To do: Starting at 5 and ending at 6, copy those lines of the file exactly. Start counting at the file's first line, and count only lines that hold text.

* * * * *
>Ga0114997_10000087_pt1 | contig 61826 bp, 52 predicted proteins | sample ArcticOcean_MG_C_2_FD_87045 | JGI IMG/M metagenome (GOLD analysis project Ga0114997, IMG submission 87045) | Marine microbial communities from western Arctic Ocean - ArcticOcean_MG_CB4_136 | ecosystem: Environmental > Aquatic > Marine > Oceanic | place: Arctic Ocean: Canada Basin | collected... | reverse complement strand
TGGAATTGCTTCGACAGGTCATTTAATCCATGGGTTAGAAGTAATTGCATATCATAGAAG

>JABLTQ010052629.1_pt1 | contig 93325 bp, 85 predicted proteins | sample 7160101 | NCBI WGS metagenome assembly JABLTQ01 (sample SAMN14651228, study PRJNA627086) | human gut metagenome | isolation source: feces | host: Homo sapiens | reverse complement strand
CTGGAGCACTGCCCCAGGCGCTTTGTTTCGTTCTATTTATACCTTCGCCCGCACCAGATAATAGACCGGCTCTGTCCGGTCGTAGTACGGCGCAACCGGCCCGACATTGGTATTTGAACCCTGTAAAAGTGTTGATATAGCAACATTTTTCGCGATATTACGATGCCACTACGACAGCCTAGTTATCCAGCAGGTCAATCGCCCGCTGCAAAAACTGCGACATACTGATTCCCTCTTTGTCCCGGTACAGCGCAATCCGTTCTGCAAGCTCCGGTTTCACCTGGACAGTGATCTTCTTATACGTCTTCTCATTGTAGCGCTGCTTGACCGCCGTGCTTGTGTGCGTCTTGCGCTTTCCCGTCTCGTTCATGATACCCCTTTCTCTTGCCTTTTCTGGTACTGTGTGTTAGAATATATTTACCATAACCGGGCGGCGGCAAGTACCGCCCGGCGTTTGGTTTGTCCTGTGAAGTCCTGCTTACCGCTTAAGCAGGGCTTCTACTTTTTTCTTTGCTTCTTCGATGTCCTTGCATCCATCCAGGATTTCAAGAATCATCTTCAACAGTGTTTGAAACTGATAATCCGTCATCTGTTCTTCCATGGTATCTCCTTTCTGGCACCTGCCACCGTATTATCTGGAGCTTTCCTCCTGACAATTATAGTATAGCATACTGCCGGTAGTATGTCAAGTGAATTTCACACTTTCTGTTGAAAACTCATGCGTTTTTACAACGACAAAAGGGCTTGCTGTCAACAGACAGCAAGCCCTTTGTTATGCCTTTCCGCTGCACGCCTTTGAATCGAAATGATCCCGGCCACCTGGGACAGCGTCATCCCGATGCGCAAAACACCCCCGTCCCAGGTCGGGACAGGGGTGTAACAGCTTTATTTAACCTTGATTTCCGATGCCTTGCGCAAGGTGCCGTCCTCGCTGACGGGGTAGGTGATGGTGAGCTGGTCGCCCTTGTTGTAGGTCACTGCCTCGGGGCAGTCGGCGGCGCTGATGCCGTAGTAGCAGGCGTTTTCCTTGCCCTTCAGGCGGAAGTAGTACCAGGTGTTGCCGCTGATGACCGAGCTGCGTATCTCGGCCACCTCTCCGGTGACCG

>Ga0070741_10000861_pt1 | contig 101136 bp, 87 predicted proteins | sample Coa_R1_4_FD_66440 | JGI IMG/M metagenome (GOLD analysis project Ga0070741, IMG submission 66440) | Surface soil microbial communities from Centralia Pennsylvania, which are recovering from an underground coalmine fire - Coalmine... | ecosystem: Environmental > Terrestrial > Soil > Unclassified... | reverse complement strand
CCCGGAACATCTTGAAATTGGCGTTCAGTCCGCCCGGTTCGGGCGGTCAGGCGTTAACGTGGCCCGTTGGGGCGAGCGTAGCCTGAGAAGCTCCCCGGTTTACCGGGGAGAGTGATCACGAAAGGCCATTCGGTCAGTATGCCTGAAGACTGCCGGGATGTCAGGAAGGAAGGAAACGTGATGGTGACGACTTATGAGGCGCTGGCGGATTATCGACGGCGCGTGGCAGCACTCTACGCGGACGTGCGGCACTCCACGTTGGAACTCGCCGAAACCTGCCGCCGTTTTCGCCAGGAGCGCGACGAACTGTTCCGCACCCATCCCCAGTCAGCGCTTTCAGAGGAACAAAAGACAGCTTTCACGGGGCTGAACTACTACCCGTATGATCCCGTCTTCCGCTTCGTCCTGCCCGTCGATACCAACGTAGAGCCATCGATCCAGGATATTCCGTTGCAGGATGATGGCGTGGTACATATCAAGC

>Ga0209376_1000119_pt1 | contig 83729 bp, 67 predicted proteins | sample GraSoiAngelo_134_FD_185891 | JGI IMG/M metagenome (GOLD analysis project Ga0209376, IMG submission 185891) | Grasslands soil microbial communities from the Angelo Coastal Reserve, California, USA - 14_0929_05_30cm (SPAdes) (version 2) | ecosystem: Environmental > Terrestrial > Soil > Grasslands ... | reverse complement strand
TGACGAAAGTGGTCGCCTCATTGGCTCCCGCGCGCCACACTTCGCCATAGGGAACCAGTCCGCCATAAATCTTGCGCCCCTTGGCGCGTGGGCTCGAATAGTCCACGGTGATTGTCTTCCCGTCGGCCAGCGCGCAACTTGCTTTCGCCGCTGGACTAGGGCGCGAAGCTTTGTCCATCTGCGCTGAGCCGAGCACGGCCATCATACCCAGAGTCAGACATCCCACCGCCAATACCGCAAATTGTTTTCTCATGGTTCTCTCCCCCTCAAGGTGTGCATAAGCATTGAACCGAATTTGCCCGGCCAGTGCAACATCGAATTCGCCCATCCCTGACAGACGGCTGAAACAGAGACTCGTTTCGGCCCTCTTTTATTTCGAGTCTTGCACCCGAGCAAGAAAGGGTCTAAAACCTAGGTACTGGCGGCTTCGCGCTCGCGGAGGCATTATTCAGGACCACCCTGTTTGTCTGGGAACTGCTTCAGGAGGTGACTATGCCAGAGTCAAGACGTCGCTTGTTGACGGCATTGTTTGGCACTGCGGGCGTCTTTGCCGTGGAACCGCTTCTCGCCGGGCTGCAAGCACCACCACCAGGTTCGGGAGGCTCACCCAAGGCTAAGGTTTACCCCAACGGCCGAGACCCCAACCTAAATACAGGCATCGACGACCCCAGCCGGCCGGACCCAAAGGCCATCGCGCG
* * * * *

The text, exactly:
>Ga0070741_10000861_pt1 | contig 101136 bp, 87 predicted proteins | sample Coa_R1_4_FD_66440 | JGI IMG/M metagenome (GOLD analysis project Ga0070741, IMG submission 66440) | Surface soil microbial communities from Centralia Pennsylvania, which are recovering from an underground coalmine fire - Coalmine... | ecosystem: Environmental > Terrestrial > Soil > Unclassified... | reverse complement strand
CCCGGAACATCTTGAAATTGGCGTTCAGTCCGCCCGGTTCGGGCGGTCAGGCGTTAACGTGGCCCGTTGGGGCGAGCGTAGCCTGAGAAGCTCCCCGGTTTACCGGGGAGAGTGATCACGAAAGGCCATTCGGTCAGTATGCCTGAAGACTGCCGGGATGTCAGGAAGGAAGGAAACGTGATGGTGACGACTTATGAGGCGCTGGCGGATTATCGACGGCGCGTGGCAGCACTCTACGCGGACGTGCGGCACTCCACGTTGGAACTCGCCGAAACCTGCCGCCGTTTTCGCCAGGAGCGCGACGAACTGTTCCGCACCCATCCCCAGTCAGCGCTTTCAGAGGAACAAAAGACAGCTTTCACGGGGCTGAACTACTACCCGTATGATCCCGTCTTCCGCTTCGTCCTGCCCGTCGATACCAACGTAGAGCCATCGATCCAGGATATTCCGTTGCAGGATGATGGCGTGGTACATATCAAGC